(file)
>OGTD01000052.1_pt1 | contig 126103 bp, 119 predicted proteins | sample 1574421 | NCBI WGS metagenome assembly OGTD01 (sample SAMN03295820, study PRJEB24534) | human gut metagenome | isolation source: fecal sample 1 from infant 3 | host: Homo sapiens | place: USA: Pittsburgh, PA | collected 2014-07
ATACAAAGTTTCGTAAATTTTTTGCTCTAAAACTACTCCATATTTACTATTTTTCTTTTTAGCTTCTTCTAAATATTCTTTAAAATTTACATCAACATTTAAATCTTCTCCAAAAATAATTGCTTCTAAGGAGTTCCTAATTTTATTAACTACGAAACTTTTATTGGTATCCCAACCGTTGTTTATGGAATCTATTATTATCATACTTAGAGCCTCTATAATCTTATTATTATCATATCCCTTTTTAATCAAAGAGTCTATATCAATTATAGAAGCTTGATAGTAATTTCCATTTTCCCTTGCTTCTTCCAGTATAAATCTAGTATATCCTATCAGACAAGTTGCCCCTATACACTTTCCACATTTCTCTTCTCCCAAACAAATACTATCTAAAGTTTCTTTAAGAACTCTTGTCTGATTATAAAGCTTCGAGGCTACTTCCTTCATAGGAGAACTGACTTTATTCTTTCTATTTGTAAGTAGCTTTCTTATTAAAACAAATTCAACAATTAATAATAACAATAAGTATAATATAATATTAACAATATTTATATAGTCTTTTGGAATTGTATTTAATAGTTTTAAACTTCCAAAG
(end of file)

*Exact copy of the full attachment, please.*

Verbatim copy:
>OGTD01000052.1_pt1 | contig 126103 bp, 119 predicted proteins | sample 1574421 | NCBI WGS metagenome assembly OGTD01 (sample SAMN03295820, study PRJEB24534) | human gut metagenome | isolation source: fecal sample 1 from infant 3 | host: Homo sapiens | place: USA: Pittsburgh, PA | collected 2014-07
ATACAAAGTTTCGTAAATTTTTTGCTCTAAAACTACTCCATATTTACTATTTTTCTTTTTAGCTTCTTCTAAATATTCTTTAAAATTTACATCAACATTTAAATCTTCTCCAAAAATAATTGCTTCTAAGGAGTTCCTAATTTTATTAACTACGAAACTTTTATTGGTATCCCAACCGTTGTTTATGGAATCTATTATTATCATACTTAGAGCCTCTATAATCTTATTATTATCATATCCCTTTTTAATCAAAGAGTCTATATCAATTATAGAAGCTTGATAGTAATTTCCATTTTCCCTTGCTTCTTCCAGTATAAATCTAGTATATCCTATCAGACAAGTTGCCCCTATACACTTTCCACATTTCTCTTCTCCCAAACAAATACTATCTAAAGTTTCTTTAAGAACTCTTGTCTGATTATAAAGCTTCGAGGCTACTTCCTTCATAGGAGAACTGACTTTATTCTTTCTATTTGTAAGTAGCTTTCTTATTAAAACAAATTCAACAATTAATAATAACAATAAGTATAATATAATATTAACAATATTTATATAGTCTTTTGGAATTGTATTTAATAGTTTTAAACTTCCAAAG